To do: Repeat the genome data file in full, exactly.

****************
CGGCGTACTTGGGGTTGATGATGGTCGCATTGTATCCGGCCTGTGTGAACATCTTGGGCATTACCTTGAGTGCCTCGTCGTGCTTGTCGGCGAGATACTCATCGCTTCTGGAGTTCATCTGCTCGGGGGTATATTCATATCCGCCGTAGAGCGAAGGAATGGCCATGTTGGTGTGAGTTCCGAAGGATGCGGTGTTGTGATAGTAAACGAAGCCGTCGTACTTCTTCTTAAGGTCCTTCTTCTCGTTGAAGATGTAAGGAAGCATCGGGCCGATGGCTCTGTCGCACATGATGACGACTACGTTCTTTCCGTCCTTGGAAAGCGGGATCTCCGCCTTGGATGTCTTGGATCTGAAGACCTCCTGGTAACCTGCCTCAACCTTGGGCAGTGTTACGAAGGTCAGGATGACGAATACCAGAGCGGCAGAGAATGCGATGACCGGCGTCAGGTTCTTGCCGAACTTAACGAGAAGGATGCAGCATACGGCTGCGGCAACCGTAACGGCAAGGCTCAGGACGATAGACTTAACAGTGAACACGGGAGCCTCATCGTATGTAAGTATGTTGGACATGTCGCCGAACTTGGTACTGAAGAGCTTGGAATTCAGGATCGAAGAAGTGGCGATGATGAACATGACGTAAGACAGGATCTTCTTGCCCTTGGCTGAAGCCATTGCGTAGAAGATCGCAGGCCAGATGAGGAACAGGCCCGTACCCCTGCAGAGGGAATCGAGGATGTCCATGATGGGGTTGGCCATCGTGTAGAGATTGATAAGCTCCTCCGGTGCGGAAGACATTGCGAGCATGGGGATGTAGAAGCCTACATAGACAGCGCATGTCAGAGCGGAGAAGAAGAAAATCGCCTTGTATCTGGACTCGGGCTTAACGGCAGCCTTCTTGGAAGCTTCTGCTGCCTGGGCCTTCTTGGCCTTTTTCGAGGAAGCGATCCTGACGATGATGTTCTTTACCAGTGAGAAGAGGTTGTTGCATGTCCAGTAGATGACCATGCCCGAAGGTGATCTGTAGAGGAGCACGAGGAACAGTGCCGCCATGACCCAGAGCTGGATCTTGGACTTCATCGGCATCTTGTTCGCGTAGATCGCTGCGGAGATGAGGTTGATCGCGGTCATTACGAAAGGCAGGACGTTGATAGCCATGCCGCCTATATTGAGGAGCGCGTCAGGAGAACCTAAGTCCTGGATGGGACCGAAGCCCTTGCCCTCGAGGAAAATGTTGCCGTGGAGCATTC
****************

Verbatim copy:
CGGCGTACTTGGGGTTGATGATGGTCGCATTGTATCCGGCCTGTGTGAACATCTTGGGCATTACCTTGAGTGCCTCGTCGTGCTTGTCGGCGAGATACTCATCGCTTCTGGAGTTCATCTGCTCGGGGGTATATTCATATCCGCCGTAGAGCGAAGGAATGGCCATGTTGGTGTGAGTTCCGAAGGATGCGGTGTTGTGATAGTAAACGAAGCCGTCGTACTTCTTCTTAAGGTCCTTCTTCTCGTTGAAGATGTAAGGAAGCATCGGGCCGATGGCTCTGTCGCACATGATGACGACTACGTTCTTTCCGTCCTTGGAAAGCGGGATCTCCGCCTTGGATGTCTTGGATCTGAAGACCTCCTGGTAACCTGCCTCAACCTTGGGCAGTGTTACGAAGGTCAGGATGACGAATACCAGAGCGGCAGAGAATGCGATGACCGGCGTCAGGTTCTTGCCGAACTTAACGAGAAGGATGCAGCATACGGCTGCGGCAACCGTAACGGCAAGGCTCAGGACGATAGACTTAACAGTGAACACGGGAGCCTCATCGTATGTAAGTATGTTGGACATGTCGCCGAACTTGGTACTGAAGAGCTTGGAATTCAGGATCGAAGAAGTGGCGATGATGAACATGACGTAAGACAGGATCTTCTTGCCCTTGGCTGAAGCCATTGCGTAGAAGATCGCAGGCCAGATGAGGAACAGGCCCGTACCCCTGCAGAGGGAATCGAGGATGTCCATGATGGGGTTGGCCATCGTGTAGAGATTGATAAGCTCCTCCGGTGCGGAAGACATTGCGAGCATGGGGATGTAGAAGCCTACATAGACAGCGCATGTCAGAGCGGAGAAGAAGAAAATCGCCTTGTATCTGGACTCGGGCTTAACGGCAGCCTTCTTGGAAGCTTCTGCTGCCTGGGCCTTCTTGGCCTTTTTCGAGGAAGCGATCCTGACGATGATGTTCTTTACCAGTGAGAAGAGGTTGTTGCATGTCCAGTAGATGACCATGCCCGAAGGTGATCTGTAGAGGAGCACGAGGAACAGTGCCGCCATGACCCAGAGCTGGATCTTGGACTTCATCGGCATCTTGTTCGCGTAGATCGCTGCGGAGATGAGGTTGATCGCGGTCATTACGAAAGGCAGGACGTTGATAGCCATGCCGCCTATATTGAGGAGCGCGTCAGGAGAACCTAAGTCCTGGATGGGACCGAAGCCCTTGCCCTCGAGGAAAATGTTGCCGTGGAGCATTC